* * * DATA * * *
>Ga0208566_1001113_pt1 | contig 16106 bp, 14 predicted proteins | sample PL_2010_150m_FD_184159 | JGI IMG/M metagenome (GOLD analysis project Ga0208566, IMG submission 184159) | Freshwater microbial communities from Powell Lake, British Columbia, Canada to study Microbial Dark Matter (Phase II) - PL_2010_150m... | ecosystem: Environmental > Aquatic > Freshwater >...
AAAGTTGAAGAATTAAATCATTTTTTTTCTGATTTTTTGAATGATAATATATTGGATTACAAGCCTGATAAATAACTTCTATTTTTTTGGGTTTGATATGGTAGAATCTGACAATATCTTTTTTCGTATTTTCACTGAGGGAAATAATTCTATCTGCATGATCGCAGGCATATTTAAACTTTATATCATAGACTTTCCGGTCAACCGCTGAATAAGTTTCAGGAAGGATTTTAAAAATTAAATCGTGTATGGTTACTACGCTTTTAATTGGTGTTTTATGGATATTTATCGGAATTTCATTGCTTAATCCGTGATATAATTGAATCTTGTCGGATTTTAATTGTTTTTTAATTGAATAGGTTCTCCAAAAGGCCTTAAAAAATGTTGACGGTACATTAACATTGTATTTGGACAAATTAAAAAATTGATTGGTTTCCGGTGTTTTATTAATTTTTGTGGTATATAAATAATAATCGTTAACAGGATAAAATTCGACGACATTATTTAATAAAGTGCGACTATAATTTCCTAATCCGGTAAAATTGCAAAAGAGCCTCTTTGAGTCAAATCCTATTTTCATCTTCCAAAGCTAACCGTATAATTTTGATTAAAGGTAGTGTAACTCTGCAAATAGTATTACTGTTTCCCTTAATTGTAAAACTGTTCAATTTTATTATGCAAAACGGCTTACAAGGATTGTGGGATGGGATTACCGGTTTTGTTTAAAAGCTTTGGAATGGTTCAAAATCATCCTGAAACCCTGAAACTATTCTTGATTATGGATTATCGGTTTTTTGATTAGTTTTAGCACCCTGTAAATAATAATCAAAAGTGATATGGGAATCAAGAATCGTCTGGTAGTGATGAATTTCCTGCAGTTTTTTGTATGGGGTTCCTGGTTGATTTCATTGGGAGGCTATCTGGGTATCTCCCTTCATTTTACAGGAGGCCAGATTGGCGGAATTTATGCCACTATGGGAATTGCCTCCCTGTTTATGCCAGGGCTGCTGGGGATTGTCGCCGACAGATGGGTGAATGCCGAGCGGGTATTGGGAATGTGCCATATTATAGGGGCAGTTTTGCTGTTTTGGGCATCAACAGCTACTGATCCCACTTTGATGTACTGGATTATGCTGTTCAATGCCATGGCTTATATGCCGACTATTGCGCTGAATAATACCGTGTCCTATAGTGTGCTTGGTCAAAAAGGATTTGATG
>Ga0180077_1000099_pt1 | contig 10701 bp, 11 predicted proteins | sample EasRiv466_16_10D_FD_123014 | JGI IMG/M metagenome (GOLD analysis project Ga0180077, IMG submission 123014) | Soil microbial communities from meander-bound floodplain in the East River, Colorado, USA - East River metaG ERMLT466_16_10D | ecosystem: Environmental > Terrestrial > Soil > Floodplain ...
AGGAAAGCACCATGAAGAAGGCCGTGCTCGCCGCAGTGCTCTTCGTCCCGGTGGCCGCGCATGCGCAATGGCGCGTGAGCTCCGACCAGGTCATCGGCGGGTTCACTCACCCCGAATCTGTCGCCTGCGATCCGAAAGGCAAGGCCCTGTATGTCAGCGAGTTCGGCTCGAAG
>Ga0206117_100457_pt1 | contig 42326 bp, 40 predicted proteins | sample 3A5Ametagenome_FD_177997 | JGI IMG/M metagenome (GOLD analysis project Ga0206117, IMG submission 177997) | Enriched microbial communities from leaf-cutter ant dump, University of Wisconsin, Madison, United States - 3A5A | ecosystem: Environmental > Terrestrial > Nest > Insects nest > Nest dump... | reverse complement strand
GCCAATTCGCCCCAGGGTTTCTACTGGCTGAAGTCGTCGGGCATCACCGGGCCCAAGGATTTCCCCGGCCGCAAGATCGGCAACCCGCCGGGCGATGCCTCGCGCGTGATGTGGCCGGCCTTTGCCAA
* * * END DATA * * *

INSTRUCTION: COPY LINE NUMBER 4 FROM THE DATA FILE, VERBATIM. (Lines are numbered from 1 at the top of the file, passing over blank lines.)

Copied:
AGGAAAGCACCATGAAGAAGGCCGTGCTCGCCGCAGTGCTCTTCGTCCCGGTGGCCGCGCATGCGCAATGGCGCGTGAGCTCCGACCAGGTCATCGGCGGGTTCACTCACCCCGAATCTGTCGCCTGCGATCCGAAAGGCAAGGCCCTGTATGTCAGCGAGTTCGGCTCGAAG